The 'I wish I'd done this' post...

I wish I had done this...

People who know me will have already have heard me harp on about my childhood love of Jane Ray, after my parents bought me 'Magical Tales From Many Lands'; an anthologie of mystical and traditional Persian, Japanese, African, Native American, and French stories (with many more), retold by Margaret Mayo and entirely illustrated by Jane Ray.

While these combinations of folktales and legends were beautifully re-told, it was their illustrations which sparked my imagination. I have a vivid memory of sitting at the kitchen table with my mum, watching her copy the image of Babba Yaga's chicken legged house, free-hand, in watercolours, for me to put up on my wall. While I was sat attempting to recreate The Lemon Princess and failing.

Jane Ray builds up her images, 'layering' her watercolour paintings, often using found or previously decorated papers. The image at the top is just one of many of my favourites of hers, not only  because her watercolour technique is obvious, but because of the vibrancy of the colours. I also love how Ray frames her images decoratively, even allowing elements within the image to emphasise the frame, such as the small plants or trees at the bottom of the painting.

Jane Ray

Coco Sato

Amazing paper Lotus flowers made by conceptual artist Coco Sato for Brighton Festival 2011. 2000 were made!!! I wonder how many paper cuts were inflicted!?

Emma Block

Emma Block is an Illustration student at Middlesex University, in her third year, and busy creating some wonderful work by the look of it!

Jaques Town House
Emma creates the elements within her illustrations separately after sketching out ideas. Elements within these sketches are then traced to become individual pieces, which Emma then traces onto carefully chosen coloured papers. All these elements are then brought together, stuck down and worked into here and there using inks.

Punting on the Cam
The end result is a beautiful low relief illustration with an interesting quality of depth. A while ago I began experimenting with cutting up and layering my paintings in an attempt to combine two methods which I love and struggle to decide between. I'm still experimenting with this method, painting my elements in acrylic on acrylic paper though, rather than working with coloured papers, and I've begun to incorporate it into recent briefs.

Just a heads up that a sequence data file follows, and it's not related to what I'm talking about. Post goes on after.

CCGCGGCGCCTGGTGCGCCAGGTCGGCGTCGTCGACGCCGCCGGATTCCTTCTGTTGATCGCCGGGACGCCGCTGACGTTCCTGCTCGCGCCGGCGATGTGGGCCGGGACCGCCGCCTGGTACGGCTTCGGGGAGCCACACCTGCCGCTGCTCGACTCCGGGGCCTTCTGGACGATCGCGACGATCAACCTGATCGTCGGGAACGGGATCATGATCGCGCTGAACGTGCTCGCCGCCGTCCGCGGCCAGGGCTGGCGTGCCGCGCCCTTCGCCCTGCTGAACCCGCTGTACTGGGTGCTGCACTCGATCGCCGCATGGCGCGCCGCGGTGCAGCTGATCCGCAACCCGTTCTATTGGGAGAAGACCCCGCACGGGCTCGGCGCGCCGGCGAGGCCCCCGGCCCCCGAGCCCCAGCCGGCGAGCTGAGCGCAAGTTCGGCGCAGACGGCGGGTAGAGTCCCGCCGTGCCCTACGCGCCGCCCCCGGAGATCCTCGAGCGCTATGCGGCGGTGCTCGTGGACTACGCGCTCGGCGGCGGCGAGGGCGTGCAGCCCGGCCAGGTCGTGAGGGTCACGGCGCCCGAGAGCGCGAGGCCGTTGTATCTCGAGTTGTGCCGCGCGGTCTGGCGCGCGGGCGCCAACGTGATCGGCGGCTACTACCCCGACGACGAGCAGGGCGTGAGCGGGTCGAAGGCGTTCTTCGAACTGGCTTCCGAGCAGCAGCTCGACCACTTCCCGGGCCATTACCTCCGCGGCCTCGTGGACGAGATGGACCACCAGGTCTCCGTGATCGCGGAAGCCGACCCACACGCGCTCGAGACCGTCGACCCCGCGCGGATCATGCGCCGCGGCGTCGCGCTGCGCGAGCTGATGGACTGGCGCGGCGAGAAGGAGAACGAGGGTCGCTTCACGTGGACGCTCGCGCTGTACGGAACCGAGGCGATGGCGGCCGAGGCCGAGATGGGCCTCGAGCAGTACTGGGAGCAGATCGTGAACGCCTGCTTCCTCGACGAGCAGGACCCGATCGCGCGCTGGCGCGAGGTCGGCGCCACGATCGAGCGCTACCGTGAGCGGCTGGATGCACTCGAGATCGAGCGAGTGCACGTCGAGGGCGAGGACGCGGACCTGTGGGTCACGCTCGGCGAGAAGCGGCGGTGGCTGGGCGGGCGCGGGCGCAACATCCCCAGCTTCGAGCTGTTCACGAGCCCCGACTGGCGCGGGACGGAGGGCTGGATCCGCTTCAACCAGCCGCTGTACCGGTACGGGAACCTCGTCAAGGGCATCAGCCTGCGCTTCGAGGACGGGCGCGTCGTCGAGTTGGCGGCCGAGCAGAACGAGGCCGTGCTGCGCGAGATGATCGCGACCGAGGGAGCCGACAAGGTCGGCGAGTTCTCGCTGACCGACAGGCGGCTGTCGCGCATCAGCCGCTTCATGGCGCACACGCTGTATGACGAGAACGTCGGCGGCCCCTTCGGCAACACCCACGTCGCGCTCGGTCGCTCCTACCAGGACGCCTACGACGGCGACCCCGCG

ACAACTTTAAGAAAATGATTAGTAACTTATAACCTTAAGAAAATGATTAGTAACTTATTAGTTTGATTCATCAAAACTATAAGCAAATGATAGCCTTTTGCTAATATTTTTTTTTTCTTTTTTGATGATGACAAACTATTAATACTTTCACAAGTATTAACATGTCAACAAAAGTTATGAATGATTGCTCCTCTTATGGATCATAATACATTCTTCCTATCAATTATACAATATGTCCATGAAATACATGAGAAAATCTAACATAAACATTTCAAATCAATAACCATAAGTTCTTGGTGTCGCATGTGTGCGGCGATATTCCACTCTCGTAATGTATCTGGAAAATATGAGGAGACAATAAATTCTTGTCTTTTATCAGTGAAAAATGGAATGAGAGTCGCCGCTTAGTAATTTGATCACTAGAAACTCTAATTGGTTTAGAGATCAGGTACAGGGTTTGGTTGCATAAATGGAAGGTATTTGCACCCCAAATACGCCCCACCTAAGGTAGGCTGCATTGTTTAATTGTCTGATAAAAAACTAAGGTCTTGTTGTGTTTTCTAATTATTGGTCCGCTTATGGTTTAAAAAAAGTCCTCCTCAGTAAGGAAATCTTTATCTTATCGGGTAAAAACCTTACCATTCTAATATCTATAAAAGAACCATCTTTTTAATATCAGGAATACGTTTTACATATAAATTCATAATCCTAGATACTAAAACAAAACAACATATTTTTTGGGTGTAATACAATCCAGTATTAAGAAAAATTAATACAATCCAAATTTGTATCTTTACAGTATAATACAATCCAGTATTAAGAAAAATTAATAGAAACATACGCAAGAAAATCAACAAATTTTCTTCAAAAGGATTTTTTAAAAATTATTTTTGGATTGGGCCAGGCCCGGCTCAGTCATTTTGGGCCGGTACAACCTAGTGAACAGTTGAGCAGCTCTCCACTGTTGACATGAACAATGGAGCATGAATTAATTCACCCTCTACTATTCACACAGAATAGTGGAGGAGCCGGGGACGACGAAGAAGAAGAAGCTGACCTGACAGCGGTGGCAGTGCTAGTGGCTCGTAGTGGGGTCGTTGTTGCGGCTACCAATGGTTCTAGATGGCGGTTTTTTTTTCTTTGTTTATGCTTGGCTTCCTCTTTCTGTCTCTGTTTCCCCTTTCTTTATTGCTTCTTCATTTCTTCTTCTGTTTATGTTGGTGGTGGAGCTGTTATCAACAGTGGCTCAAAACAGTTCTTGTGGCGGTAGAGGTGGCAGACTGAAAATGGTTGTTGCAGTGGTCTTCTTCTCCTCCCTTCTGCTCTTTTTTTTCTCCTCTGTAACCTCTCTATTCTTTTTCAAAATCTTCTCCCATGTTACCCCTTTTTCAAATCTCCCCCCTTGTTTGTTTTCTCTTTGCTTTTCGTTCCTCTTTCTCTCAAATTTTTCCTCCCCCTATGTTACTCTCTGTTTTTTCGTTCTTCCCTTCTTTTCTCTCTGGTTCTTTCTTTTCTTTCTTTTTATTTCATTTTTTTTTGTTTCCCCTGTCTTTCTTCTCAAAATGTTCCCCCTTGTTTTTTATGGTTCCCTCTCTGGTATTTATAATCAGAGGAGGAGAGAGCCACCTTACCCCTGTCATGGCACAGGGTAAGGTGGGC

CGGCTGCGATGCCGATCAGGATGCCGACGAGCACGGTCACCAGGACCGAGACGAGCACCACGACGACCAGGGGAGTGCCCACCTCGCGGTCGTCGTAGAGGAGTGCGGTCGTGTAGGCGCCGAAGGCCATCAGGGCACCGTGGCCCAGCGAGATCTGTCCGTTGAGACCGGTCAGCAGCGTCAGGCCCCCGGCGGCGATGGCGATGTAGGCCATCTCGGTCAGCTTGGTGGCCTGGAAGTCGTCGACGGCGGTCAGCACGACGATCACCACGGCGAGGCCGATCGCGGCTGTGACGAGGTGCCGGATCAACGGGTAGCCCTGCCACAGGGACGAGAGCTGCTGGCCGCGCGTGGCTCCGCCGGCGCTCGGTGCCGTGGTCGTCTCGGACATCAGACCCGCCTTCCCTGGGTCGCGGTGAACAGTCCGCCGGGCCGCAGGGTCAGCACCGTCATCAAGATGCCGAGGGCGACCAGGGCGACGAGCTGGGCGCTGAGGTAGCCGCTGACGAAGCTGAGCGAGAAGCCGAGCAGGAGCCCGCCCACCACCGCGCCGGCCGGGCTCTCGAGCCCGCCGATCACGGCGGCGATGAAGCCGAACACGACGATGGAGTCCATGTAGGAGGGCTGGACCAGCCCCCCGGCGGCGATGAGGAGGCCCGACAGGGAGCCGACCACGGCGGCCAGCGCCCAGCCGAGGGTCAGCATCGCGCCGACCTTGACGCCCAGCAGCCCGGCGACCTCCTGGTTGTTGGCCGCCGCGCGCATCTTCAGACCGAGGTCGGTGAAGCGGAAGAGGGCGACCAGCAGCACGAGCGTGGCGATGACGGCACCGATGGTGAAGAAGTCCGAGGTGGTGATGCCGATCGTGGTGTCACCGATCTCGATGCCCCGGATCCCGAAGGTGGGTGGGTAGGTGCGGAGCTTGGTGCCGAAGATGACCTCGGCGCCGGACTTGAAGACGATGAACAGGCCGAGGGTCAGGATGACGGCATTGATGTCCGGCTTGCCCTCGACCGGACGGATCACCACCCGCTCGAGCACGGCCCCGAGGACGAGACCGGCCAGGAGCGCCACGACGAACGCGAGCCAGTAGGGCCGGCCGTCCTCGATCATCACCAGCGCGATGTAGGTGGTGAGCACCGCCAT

I've yet to scan in my work for the 8 x 8 brief so I'm not sure whether this method will be entirely successful, but I'm pleased with how it initially looks. We'll see.

Love Vintage

Any-who, Emma Block's a prolific illustrator who appears to be making a name for herself with her fab work, so here are links to her blog and website:

Emma Block's Blog
Emma Block Illustration

Music Brief

Searching for inspiration for one of the two new briefs: designs for a glass 'fish bowl' space at Music Design Agency in Manchester.

Discovered Judith Egger. I particularly like this piece of installation.

PDP (Professional Development Planning)

As part of my 'Professional Development Planning' there are several things I'm required to do, as well as lots more blogging in general.


'Record briefly in 200 - 300 words the best three pieces of advice
you have been given/heard this year. These can be sourced from
anywhere. The response though should reflect on how and why this
advice is meaningful to your practice.'

To be honest, I think a lot of the advice I'm usually given is along the lines of 'chill out'. I'm sure I've been given plenty of fabulous advice, but due to the nature of their timing, they don't tend to stick.

- Towards the beginning stages of working on the Wellspring brief, I was talking to Ian about wanting to continue working with acrylic paints, and he advised that it would be worthwhile working in this way, as it was obviously something which I felt I had an affinity with, and my work would be more interesting as a result; I'd be throwing more of myself into it.